Kuala Terengganu probably isn’t going to be a must-see place for many people on their journeys around Malaysia, it’s a fairly small city where not a lot happens, but it does make for an interesting overnight stop if you’re headed to or from the islands en route to Kuala Lumpur, or Penang.
It’s a nice enough place to spend a day, or a few if you have the time and a great place to stop and stock up on essentials or get supplies before heading out to the islands, which are always expensive for toiletries and snacks.
The town is relatively small and walkable with a large Chinatown area and a couple of notable things to see. There is a much larger, conservative Muslim population here – don’t offend the locals by keeping your torso and shoulders covered, women should be respectful by keeping as much of their legs covered as possible and definitely don’t wear tiny beach shorts.
Things to do:
Malays consider turtle eggs a delicacy, but this informational art trail known as Turtle Alley, in Chinatown tells the story of the ‘Little Turtle Messenger’ who goes on a ride with the turtles and convinces everyone to stop eating their endangered eggs. Don’t forget to check out the other arty themed lanes in Chinatown, too
The Floating Mosque or Masjid Terapung is a pretty, white mosque built on a lake ten kilometres outside of town.
Crystal Mosque or Masjid Kristal is part of the Taman Tamadun Islam, Islamic theme park. A collection of miniaturised Muslim sights from all over the world. Twenty Ringgit entrance charge to the park, the mosque is free to view. It’s a few kilometres outside of town, with very limited local buses so you will need private transport.
There are night markets all along the waterfront, selling everything from fresh fruit (take some onto the islands with you) to cheap clothing. The bus station also has hole in the wall style vendors selling cheap food including basic nasi lemak for around 1RM. If street eating isn’t for you there are lots of restaurants around including Old Town White Coffee & western fast food chains.
Eat the local speciality, keropok lekor – a type of steamed fish sausage, served with chilli sauce.
Visit the relatively large area of Chinatown, with a lot of traditional shophouses. There are plenty of opportunities to get good Chinese food and there is a cheap hawker market with Chinese on one side and Malay options on the other. During Ramadan Chinatown is the only option besides fast food chains as everything else is shut down during the daylight hours.
Where to stay:
A couple of minutes walk from the bus station Uncles Guest House, run by a well-travelled Chinese Malay who speaks fluent English & German. Air-con rooms with free Wi-Fi and drinking water. Clean & good value. Twin/double from 40RM
Located above a travel agents, Ping Anchorage is an old school backpacker crashpad – the rooms are sparse and there’s no reception after the travel agent closes but the prices are cheap.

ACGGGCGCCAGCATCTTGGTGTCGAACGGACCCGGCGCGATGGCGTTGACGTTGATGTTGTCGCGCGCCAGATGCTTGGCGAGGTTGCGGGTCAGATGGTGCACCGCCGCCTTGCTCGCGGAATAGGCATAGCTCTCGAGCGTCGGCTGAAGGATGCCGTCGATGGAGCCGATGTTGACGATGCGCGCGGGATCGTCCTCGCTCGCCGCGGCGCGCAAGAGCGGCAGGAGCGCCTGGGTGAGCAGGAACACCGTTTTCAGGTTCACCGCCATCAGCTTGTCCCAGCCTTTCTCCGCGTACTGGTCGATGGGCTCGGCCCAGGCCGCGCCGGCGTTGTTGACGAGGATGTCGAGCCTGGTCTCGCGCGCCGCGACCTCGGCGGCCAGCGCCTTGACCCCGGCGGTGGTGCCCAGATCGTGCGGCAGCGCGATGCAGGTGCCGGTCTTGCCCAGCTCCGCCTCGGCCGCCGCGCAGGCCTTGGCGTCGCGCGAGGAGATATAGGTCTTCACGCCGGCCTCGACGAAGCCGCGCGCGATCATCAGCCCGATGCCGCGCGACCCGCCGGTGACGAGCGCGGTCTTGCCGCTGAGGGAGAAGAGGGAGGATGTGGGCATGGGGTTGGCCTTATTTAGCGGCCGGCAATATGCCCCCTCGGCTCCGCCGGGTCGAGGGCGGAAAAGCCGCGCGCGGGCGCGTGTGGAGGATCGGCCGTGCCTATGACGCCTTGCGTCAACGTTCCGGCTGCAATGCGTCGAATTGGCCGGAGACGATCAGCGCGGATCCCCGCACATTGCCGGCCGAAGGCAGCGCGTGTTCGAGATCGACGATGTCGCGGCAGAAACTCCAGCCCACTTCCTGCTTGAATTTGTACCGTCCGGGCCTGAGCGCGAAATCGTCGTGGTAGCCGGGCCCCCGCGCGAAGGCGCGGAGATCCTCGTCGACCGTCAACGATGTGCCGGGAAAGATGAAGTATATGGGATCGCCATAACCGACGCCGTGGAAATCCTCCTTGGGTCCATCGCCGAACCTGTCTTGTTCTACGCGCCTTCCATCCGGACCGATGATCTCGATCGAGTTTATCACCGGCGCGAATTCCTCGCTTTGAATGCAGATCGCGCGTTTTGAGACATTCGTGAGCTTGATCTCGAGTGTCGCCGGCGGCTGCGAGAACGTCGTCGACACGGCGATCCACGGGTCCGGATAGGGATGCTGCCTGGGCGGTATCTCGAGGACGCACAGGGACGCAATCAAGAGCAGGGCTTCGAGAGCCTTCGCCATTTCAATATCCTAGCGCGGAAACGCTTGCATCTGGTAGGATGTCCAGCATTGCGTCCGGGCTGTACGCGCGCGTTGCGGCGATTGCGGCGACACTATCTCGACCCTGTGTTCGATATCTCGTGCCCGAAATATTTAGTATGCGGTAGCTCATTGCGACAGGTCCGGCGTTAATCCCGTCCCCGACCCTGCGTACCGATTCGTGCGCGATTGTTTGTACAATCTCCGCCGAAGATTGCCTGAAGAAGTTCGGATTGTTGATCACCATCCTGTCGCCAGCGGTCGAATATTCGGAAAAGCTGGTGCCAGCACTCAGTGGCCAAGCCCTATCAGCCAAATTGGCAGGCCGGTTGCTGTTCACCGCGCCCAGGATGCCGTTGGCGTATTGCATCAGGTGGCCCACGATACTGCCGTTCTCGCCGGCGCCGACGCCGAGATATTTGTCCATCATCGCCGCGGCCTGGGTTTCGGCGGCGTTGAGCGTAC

The bus stop has local and national services. You can generally buy local tickets on the bus and long distance via the ticket booths behind the taxi rank. Taxi drivers will pester you, and some tried to mislead us about the buses not leaving for several hours, or not running at all. Others were more truthful and helpful – overall, people around were nice, welcoming and helpful – Always ask at least two people the same question.
The airport is about a twenty-minute drive away, the only transport option is to take a taxi.
Where to go next?
How to get to Pulau Kapas:
The ferry leaves from Marang, not to be confused with Merang, which is also close to Kuala Terengganu! From the main bus terminal take the bus headed to Dungun, run by S.P Bumi,(they have a ticket booth at the end of the row, furthest away from the bus stop and next to Plusliner – ask for a schedule.) At Marang, walk around five minutes to the ferry terminal where there are a few operators who all run the same service at slightly different times. Ask the guesthouse to phone a few hours in advance when you want to return.
- Bus: 20/30 minutes: 2.50RM. Make sure you ask the driver to stop at Marang.
- Ferry: around 15minutes, 40MYR return.
How to get to Pulau Perhentians:
The ferry leaves from Kuala Besut. From the main bus terminal, you can take a local bus, run by S.P Bumi. The bus will stop next to the terminal, where you will no doubt be assisted by lots of very helpful people! The ferry runs directly to the Islands, and you can specify which beach you want to be dropped at. Lots of companies are competing here. Make sure the captain knows which beach you want dropping off at.
- Bus: 2hours, 10RM.
- Speedboat: 25 minutes, 70RM return.
How to get to Pulau Redang:
Ferries leave from Merang (different from Marang) S.P Bumi, the local bus service also runs this route from Kuala Terengganu bus terminal throughout the day.
For some of the year ferries also leave from the jetty in Kuala Terengganu for around 100RM per person.
- Bus: 30 minutes, 2-3RM – Ask the driver to stop at Marang.
- Ferry: 40minutes, 80RM return.
In theory, it’s also possible to travel directly between The Perhentians and Pulau Redang – Dive boats and fishing trips run the route and you may be able to buy passage directly, saving the extra time and costs. You will need several days’ notice and some luck for this to happen.
About the author: Ben is a keen traveller who is currently eating and photographing his way around South East Asia and writing about his experiences both on his own website and for us as an ambassador. You can follow more of his writing on his personal blog, thehungrybackpackers.com